Almost is an interesting word. It means nearly, pretty darn close but no cigar, not entirely, second place. It would have been easier for me to just stick with the story already out there–that in 1914 Manchester New Hampshire’s Amoskeag Mills created the world’s largest flag. I almost did. It almost was. But telling the truth seems more important than perpetuating the myth. That impressive American flag that I saw in photographs, hanging from the lofty brick mill building in Manchester was almost the largest in the world. Newspaper stories printed in countless newspapers between July and October of 1914, touting it as the greatest, were almost correct. Continue reading
New Hampshire has long been renown for its picturesque birch trees. Most often I think of these tall, pale, and often slightly bent trees in a scene combined with a mountain or a crystal blue lake in the background, reminiscent of tourist brochures.
The so-called Wizard Tree of Intervale, New Hampshire (a village partly in the towns of Conway and Bartlett) was unusual in its appearance, and by 1904 became one of the most frequently photographed and promoted trees in New Hampshire. How did that come to be? And where is it now?
Yoken’s Restaurant on Lafayette Road in Portsmouth NH closed in September of 2004. The property was sold, and the original landmark demolished. Now some are trying to rescue the “Thar She Blows” trademark sign. In a city known for the preservation of its ancient buildings, the enthusiasm for a metal and neon artifact of a mere 66 years is not surprising. Continue reading
Eighteen years after the pilgrim fathers landed on Plymouth rock they experienced their
first New England earthquake. This was in 1638, and was very severe, so much so as to throw persons to the ground. Since it occurred down to the year 1850 one hundred and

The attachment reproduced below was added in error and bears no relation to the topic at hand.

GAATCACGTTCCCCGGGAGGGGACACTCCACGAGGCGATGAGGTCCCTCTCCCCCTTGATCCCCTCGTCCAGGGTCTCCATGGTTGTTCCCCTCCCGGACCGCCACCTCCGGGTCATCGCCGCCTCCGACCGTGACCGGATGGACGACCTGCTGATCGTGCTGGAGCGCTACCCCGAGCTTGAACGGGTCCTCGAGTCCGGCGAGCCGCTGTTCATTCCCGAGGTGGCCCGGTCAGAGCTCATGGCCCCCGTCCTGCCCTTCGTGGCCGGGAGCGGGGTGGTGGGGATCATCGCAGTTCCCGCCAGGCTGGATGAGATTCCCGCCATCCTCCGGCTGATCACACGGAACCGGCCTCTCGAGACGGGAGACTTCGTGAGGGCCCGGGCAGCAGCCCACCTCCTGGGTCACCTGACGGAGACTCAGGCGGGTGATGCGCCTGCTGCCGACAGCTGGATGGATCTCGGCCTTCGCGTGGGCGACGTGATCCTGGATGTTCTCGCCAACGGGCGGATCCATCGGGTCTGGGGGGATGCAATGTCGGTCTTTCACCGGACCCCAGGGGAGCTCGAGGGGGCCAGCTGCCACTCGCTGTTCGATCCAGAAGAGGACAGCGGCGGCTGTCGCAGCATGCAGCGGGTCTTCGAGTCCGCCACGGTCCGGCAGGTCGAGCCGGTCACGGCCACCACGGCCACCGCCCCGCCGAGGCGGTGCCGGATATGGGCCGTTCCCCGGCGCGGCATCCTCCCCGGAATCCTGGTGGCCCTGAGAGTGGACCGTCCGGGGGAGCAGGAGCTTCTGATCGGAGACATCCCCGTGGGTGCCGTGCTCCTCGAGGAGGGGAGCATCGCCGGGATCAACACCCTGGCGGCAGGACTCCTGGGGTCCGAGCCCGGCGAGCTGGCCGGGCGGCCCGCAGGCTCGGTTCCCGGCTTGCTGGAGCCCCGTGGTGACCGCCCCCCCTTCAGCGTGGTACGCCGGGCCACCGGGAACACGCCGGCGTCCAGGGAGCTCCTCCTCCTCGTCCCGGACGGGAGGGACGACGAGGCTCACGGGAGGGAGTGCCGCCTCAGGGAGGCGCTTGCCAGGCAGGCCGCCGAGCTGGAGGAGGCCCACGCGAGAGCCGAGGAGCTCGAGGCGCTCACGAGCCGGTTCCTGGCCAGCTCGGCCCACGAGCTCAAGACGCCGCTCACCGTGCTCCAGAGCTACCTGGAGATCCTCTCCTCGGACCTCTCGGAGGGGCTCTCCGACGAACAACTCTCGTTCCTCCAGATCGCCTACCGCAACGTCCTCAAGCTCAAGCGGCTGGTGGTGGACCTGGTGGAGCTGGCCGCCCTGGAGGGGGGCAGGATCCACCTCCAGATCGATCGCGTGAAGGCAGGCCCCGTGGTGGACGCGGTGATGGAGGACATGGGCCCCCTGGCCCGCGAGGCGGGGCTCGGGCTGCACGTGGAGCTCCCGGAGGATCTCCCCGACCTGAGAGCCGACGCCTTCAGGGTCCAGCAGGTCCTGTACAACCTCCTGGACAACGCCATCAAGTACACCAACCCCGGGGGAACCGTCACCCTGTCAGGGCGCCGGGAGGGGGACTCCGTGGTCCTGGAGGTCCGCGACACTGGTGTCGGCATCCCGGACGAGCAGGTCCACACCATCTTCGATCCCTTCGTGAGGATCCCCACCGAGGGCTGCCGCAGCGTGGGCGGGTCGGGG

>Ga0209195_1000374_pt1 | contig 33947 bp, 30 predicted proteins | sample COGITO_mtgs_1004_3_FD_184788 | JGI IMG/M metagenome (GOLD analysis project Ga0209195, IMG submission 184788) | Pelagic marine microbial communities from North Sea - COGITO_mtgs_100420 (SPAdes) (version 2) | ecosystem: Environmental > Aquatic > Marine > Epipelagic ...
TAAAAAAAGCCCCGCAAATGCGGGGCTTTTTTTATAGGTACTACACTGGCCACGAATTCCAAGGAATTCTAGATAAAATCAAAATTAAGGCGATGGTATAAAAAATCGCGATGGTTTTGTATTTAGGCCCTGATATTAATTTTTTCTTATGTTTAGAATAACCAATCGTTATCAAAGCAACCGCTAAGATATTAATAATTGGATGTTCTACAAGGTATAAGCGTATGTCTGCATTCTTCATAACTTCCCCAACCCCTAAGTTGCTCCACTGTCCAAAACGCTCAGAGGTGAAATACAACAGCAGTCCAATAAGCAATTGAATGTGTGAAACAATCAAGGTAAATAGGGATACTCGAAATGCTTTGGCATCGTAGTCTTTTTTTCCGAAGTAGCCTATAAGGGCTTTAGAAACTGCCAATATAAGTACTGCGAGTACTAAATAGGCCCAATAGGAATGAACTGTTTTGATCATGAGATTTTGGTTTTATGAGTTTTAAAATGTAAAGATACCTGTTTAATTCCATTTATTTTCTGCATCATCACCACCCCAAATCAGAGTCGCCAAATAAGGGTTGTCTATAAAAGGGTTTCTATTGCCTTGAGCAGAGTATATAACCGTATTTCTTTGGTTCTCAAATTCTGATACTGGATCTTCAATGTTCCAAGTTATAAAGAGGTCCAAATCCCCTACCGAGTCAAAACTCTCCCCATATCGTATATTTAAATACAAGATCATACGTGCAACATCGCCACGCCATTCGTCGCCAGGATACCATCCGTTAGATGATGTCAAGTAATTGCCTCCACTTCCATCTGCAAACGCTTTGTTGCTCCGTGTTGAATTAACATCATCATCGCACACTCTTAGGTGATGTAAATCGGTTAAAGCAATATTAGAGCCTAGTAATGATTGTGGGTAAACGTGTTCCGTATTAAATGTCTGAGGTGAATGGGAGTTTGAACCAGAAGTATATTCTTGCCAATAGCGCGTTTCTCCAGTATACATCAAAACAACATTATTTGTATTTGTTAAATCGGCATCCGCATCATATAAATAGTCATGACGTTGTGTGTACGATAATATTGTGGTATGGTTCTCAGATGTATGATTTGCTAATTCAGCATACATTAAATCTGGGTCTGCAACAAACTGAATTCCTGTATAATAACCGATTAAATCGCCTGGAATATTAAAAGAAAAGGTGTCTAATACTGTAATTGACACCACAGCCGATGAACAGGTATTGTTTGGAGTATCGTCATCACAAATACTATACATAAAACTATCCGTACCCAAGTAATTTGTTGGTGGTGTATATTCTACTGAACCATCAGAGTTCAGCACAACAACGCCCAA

forty-nine earthquakes are registered as having been experienced in these Eastern States, of which 40 happened in winter, 16 in the spring, 32 in summer and 46 in autumn, while of 15 the year only is stated. Nearly twice as many have occurred in winter and autumn as in spring and summer. In these cooler latitutdes the severest earthquakes take place in cool or cold weather, a rule that in the tropical countries is reversed. The shock of November 18, 1855, was very severe. “Let this shock be repeated,” writes W.T. Brigham “and half Boston would be destroyed and the loss of life would be terrible.” It came near being repeated October 20, 1870.
A Storm of Snow has come and gone, leaving several feet of powdery, drifting snow behind. It seems that since last autumn The Weather Channel started naming winter storms, and they called the most recent one ‘Nemo.’ WFSB Channel 3 (New Haven CT), who apparently was one of the first news stations to name major winter storms, called it ‘Charlotte’ instead. No matter what they say, it was not the greatest snowfall New Hampshire has seen.